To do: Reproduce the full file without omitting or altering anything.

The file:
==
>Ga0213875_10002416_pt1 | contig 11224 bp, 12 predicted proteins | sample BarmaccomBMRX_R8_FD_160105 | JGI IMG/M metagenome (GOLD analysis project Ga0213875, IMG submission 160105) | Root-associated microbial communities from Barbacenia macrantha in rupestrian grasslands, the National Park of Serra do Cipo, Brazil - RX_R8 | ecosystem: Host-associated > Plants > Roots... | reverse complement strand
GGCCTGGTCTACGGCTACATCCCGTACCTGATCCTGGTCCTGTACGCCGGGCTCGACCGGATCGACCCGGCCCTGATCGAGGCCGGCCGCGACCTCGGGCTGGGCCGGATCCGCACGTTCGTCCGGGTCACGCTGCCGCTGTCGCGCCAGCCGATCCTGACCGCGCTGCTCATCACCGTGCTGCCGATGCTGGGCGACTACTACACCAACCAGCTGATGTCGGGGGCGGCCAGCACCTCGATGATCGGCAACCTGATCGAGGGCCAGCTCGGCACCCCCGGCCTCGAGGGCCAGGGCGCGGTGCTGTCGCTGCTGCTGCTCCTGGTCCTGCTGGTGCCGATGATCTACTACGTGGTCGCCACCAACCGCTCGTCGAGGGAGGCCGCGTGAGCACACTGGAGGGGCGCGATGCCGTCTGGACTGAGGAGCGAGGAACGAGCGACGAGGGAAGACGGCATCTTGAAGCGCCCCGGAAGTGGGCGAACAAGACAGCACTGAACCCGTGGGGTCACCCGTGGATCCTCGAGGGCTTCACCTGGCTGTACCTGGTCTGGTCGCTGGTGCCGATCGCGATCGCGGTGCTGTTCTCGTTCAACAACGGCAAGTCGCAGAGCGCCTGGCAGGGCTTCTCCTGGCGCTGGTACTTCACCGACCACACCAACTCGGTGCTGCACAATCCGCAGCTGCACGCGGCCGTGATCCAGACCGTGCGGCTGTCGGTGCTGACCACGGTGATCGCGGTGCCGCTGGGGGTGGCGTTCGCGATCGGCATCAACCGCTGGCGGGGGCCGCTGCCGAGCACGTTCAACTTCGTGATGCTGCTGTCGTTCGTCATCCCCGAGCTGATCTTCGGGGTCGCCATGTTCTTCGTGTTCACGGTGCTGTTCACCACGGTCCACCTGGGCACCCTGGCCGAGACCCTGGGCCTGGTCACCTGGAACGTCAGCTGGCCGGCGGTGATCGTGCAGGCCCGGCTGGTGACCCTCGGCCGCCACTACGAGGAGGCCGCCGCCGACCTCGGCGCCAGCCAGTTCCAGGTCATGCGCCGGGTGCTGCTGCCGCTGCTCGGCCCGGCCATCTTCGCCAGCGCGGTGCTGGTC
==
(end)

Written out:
>Ga0213875_10002416_pt1 | contig 11224 bp, 12 predicted proteins | sample BarmaccomBMRX_R8_FD_160105 | JGI IMG/M metagenome (GOLD analysis project Ga0213875, IMG submission 160105) | Root-associated microbial communities from Barbacenia macrantha in rupestrian grasslands, the National Park of Serra do Cipo, Brazil - RX_R8 | ecosystem: Host-associated > Plants > Roots... | reverse complement strand
GGCCTGGTCTACGGCTACATCCCGTACCTGATCCTGGTCCTGTACGCCGGGCTCGACCGGATCGACCCGGCCCTGATCGAGGCCGGCCGCGACCTCGGGCTGGGCCGGATCCGCACGTTCGTCCGGGTCACGCTGCCGCTGTCGCGCCAGCCGATCCTGACCGCGCTGCTCATCACCGTGCTGCCGATGCTGGGCGACTACTACACCAACCAGCTGATGTCGGGGGCGGCCAGCACCTCGATGATCGGCAACCTGATCGAGGGCCAGCTCGGCACCCCCGGCCTCGAGGGCCAGGGCGCGGTGCTGTCGCTGCTGCTGCTCCTGGTCCTGCTGGTGCCGATGATCTACTACGTGGTCGCCACCAACCGCTCGTCGAGGGAGGCCGCGTGAGCACACTGGAGGGGCGCGATGCCGTCTGGACTGAGGAGCGAGGAACGAGCGACGAGGGAAGACGGCATCTTGAAGCGCCCCGGAAGTGGGCGAACAAGACAGCACTGAACCCGTGGGGTCACCCGTGGATCCTCGAGGGCTTCACCTGGCTGTACCTGGTCTGGTCGCTGGTGCCGATCGCGATCGCGGTGCTGTTCTCGTTCAACAACGGCAAGTCGCAGAGCGCCTGGCAGGGCTTCTCCTGGCGCTGGTACTTCACCGACCACACCAACTCGGTGCTGCACAATCCGCAGCTGCACGCGGCCGTGATCCAGACCGTGCGGCTGTCGGTGCTGACCACGGTGATCGCGGTGCCGCTGGGGGTGGCGTTCGCGATCGGCATCAACCGCTGGCGGGGGCCGCTGCCGAGCACGTTCAACTTCGTGATGCTGCTGTCGTTCGTCATCCCCGAGCTGATCTTCGGGGTCGCCATGTTCTTCGTGTTCACGGTGCTGTTCACCACGGTCCACCTGGGCACCCTGGCCGAGACCCTGGGCCTGGTCACCTGGAACGTCAGCTGGCCGGCGGTGATCGTGCAGGCCCGGCTGGTGACCCTCGGCCGCCACTACGAGGAGGCCGCCGCCGACCTCGGCGCCAGCCAGTTCCAGGTCATGCGCCGGGTGCTGCTGCCGCTGCTCGGCCCGGCCATCTTCGCCAGCGCGGTGCTGGTC